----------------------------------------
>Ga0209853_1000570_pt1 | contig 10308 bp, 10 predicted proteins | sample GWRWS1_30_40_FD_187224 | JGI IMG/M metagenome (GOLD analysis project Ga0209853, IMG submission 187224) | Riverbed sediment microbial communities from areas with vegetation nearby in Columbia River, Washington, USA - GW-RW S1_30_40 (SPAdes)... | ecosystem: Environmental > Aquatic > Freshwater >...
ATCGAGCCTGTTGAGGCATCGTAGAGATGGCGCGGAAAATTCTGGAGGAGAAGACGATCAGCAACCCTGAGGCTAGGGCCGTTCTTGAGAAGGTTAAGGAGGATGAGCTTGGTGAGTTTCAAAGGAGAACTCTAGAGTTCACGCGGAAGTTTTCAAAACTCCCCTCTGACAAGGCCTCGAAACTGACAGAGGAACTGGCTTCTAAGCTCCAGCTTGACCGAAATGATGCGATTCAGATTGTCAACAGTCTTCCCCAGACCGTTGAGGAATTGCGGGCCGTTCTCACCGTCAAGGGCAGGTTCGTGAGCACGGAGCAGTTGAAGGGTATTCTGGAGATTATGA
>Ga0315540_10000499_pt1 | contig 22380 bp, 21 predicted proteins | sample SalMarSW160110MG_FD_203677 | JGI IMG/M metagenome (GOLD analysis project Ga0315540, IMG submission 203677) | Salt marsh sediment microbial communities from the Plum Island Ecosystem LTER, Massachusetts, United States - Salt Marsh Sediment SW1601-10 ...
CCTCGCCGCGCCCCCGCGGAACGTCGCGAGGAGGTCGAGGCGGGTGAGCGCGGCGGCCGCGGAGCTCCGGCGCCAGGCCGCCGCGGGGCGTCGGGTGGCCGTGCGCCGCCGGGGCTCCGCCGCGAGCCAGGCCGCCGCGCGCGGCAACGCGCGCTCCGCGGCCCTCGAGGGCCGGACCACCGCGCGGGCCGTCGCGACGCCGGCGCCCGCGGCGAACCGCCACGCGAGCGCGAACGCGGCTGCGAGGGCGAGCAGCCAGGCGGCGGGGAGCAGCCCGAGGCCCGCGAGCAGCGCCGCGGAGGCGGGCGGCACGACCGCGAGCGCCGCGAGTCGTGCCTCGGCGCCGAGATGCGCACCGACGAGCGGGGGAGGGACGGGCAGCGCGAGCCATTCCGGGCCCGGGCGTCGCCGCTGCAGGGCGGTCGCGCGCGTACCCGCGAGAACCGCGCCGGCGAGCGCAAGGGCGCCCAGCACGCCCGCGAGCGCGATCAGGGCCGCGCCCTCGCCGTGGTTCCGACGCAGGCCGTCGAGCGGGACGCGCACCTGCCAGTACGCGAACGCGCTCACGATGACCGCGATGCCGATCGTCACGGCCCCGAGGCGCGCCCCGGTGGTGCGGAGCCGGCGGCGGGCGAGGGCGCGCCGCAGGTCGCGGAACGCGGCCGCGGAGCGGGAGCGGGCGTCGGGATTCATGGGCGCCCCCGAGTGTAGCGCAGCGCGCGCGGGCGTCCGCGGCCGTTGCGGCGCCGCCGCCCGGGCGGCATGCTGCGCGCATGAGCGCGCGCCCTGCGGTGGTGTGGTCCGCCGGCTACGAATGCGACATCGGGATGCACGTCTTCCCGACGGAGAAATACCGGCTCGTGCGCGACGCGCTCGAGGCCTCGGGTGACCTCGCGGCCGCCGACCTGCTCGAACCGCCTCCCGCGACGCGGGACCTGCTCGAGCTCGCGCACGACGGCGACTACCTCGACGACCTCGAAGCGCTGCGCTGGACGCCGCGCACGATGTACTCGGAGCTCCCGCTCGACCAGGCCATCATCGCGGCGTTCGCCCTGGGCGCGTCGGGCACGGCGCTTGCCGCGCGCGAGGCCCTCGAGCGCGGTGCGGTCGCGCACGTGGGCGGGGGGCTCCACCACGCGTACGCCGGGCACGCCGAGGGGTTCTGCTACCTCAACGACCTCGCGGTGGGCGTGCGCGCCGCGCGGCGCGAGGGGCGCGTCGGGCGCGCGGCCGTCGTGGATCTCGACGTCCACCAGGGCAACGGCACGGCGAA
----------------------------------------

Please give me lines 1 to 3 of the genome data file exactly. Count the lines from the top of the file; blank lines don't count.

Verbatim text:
>Ga0209853_1000570_pt1 | contig 10308 bp, 10 predicted proteins | sample GWRWS1_30_40_FD_187224 | JGI IMG/M metagenome (GOLD analysis project Ga0209853, IMG submission 187224) | Riverbed sediment microbial communities from areas with vegetation nearby in Columbia River, Washington, USA - GW-RW S1_30_40 (SPAdes)... | ecosystem: Environmental > Aquatic > Freshwater >...
ATCGAGCCTGTTGAGGCATCGTAGAGATGGCGCGGAAAATTCTGGAGGAGAAGACGATCAGCAACCCTGAGGCTAGGGCCGTTCTTGAGAAGGTTAAGGAGGATGAGCTTGGTGAGTTTCAAAGGAGAACTCTAGAGTTCACGCGGAAGTTTTCAAAACTCCCCTCTGACAAGGCCTCGAAACTGACAGAGGAACTGGCTTCTAAGCTCCAGCTTGACCGAAATGATGCGATTCAGATTGTCAACAGTCTTCCCCAGACCGTTGAGGAATTGCGGGCCGTTCTCACCGTCAAGGGCAGGTTCGTGAGCACGGAGCAGTTGAAGGGTATTCTGGAGATTATGA
>Ga0315540_10000499_pt1 | contig 22380 bp, 21 predicted proteins | sample SalMarSW160110MG_FD_203677 | JGI IMG/M metagenome (GOLD analysis project Ga0315540, IMG submission 203677) | Salt marsh sediment microbial communities from the Plum Island Ecosystem LTER, Massachusetts, United States - Salt Marsh Sediment SW1601-10 ...